ATHENS, Greece, Aug. 7 (UPI) -- Greek police vowed to check IDs on the streets and in buildings every day to rid the country of undocumented immigrants after detaining 6,000 people in Athens.
The daily sweep is needed to restore order to a country suffering from an "unprecedented invasion" that threatened the debt-racked nation's stability, Minister of Public Order and Citizen Protection Nikos Dendias said.
Police found 1,400 of the 6,000 immigrants detained during the weekend did not have proper documentation.
Dendias called the "invasion" the biggest Greece faced since the ancient Dorian invasion.
Some historians argue that around 1100 B.C. the Dorians, a Hellenic group, swept down from the north of present-day Greece, putting an end to the cultural period that is the historical setting of much ancient Greek literature and myth, including the epics of Homer.
The Dorian invasion has never been proved.
"Our social fabric is at risk of unraveling," Dendias told non-governmental Skai radio Monday. "The immigration problem is perhaps even greater than the financial one."
He threatened to resign if he was thwarted in the effort.
"There would be no point in me staying on," he said.
His ministry runs all security services, including the national police, coast guard, agrarian police and the National Intelligence Service.
The purpose of the operation, controversially codenamed "Xenios Zeus," is to restore human dignity to the immigrants, Dendias earlier told reporters.
"There are no racial criteria. We do not care about the color, nationality or religion of the illegal immigrants. Our only criterion is the observance of legality with absolute respect to the human rights," he said.
"Xenios Zeus" is one of the aspects of the ancient Greek god Zeus, sometimes called "Philoxenon," or "Friend of the Foreigner," and refers to Zeus as the patron of hospitality and guests.
Dendias said Monday the name was fitting because immigrants were living in unhealthy conditions, crammed into decrepit basement apartments with "no human rights" after being "conned by smuggling rings into believing they would be able to get a job and travel to Europe."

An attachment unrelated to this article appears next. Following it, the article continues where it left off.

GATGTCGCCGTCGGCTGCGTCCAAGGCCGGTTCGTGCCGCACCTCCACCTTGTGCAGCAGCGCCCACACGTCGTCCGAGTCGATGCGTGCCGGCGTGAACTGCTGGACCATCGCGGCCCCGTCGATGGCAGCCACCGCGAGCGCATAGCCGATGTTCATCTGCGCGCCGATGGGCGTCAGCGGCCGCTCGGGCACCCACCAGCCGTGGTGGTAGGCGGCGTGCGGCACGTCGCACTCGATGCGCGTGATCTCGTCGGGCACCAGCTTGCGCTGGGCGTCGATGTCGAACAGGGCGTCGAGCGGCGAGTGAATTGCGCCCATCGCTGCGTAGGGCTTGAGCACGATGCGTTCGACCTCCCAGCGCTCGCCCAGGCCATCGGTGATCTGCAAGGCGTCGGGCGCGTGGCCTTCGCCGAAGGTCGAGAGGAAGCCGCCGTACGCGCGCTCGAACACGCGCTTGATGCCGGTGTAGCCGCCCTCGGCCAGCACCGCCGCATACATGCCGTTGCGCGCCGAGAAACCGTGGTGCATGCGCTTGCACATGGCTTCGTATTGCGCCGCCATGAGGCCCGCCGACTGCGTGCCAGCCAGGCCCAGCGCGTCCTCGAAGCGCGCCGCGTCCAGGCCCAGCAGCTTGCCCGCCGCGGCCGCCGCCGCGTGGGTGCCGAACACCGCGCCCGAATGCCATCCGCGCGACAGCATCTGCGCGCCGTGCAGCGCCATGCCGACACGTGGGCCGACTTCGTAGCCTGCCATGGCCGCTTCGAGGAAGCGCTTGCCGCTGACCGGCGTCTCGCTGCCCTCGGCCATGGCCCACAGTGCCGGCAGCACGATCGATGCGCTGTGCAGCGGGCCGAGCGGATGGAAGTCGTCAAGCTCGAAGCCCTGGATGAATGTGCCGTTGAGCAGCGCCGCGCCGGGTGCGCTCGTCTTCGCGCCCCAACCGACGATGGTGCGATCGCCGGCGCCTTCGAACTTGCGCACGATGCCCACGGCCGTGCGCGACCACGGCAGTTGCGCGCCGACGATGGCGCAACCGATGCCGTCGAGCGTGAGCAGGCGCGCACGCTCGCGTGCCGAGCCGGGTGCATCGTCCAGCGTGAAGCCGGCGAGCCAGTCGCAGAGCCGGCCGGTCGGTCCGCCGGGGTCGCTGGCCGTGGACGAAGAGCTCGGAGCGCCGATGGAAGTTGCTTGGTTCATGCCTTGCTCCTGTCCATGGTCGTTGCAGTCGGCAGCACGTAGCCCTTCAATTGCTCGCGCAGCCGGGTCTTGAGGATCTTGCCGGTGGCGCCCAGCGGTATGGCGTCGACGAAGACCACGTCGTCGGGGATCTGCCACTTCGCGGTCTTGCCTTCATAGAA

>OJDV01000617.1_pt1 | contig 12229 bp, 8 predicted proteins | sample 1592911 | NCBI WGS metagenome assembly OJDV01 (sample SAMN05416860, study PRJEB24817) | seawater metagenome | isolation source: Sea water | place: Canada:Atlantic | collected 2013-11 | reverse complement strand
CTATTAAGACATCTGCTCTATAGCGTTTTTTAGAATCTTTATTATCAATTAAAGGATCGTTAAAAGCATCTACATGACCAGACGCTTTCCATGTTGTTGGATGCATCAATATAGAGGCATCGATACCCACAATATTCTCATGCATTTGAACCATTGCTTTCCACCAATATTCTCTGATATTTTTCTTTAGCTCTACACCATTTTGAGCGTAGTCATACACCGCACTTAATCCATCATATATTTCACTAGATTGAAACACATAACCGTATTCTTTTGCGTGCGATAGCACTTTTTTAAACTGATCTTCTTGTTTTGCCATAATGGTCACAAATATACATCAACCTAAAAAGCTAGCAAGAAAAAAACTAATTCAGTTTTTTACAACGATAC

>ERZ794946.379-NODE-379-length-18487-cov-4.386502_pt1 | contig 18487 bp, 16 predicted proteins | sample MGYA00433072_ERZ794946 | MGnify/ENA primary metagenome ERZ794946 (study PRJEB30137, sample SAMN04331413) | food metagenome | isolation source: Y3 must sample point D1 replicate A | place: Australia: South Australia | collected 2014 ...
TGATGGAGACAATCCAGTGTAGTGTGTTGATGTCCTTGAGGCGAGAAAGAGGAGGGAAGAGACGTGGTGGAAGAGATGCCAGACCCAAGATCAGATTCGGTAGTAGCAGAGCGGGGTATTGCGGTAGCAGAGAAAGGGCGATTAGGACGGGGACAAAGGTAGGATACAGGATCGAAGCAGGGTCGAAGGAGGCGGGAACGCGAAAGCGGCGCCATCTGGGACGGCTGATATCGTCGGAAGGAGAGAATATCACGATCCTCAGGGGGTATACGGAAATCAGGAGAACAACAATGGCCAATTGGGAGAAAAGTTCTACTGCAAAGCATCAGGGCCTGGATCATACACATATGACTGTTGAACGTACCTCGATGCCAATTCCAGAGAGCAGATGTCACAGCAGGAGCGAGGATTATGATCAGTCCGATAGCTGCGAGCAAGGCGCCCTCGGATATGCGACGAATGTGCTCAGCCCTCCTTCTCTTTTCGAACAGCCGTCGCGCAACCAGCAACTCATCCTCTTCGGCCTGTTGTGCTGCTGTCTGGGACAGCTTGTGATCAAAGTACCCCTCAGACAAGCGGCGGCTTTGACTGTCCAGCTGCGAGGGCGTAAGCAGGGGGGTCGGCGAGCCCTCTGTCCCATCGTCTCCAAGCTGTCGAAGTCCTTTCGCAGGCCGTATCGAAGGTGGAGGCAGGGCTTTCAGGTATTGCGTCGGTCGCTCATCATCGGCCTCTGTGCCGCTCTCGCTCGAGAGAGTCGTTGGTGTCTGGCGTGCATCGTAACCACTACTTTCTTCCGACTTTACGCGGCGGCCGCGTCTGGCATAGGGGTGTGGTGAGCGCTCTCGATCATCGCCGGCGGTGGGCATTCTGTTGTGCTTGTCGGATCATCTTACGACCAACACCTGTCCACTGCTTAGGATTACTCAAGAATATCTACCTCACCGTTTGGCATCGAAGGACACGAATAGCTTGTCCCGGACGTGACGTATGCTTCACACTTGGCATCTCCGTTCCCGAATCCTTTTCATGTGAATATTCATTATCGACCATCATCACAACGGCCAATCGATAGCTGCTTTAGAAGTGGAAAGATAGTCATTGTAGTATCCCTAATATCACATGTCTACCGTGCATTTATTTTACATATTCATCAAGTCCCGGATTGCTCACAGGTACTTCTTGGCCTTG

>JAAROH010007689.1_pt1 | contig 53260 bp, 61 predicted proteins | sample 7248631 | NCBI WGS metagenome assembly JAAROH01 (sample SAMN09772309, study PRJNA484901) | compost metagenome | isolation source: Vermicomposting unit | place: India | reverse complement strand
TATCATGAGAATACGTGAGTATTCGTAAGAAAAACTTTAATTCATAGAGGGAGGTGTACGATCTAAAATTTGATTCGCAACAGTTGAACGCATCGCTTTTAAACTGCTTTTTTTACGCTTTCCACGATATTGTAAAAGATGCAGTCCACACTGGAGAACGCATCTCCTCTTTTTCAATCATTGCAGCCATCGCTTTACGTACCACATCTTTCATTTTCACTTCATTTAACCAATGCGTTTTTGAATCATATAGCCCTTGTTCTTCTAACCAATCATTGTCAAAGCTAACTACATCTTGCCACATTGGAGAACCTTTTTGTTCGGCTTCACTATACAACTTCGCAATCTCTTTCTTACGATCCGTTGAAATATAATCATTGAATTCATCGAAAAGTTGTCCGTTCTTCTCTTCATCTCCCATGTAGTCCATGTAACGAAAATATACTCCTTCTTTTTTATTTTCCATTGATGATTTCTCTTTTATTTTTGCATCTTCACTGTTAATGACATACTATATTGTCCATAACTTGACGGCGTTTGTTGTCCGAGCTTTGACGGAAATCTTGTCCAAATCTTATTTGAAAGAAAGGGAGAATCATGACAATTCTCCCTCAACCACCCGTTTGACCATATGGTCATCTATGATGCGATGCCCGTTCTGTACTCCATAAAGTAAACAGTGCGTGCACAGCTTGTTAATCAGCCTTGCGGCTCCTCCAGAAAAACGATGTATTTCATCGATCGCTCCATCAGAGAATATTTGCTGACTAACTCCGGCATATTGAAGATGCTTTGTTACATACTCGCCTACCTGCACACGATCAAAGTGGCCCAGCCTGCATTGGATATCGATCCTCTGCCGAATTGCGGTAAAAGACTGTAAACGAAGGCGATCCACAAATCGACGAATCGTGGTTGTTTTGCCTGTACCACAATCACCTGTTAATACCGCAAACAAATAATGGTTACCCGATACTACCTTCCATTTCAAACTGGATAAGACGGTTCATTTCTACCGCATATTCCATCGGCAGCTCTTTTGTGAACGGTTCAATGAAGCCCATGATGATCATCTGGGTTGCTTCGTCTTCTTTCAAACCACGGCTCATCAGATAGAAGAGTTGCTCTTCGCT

"Now they will return to their home countries. ... It's the best thing that could happen to them," the Green newspaper I Kathimerini quoted him as saying.
The minister said about 8,000 immigrants had already applied to leave the country under Greece's voluntary repatriation program.
Prime Minister Antonis Samaras of the conservative New Democracy party promised to crack down on illegal immigration in campaigning before the general elections in June.
Immigration from Africa, Asia and the Middle East has increased in Greece with the global economic crisis and Arab Spring revolutions, officials say.
Greece is on the European Union's southeastern border.
The Coalition of the Radical Left, or Syriza, which came in second in the June elections, denounced the "show me your papers" operation as an assault on human rights that fostered fear and racism.
The extreme right Golden Dawn party, which drew 7 percent of the vote, accused the government of not actually sending anyone back to a home country, merely holding a "badly organized PR stunt," Athens News reported.
Eighty-eight Pakistanis were flown back home on a chartered flight Sunday, a police spokesman told The New York Times. More deportations were expected soon, he said.
Greece has about 800,000 legally registered immigrants, while the number of those without papers is estimated at more than 350,000, I Kathimerini reported.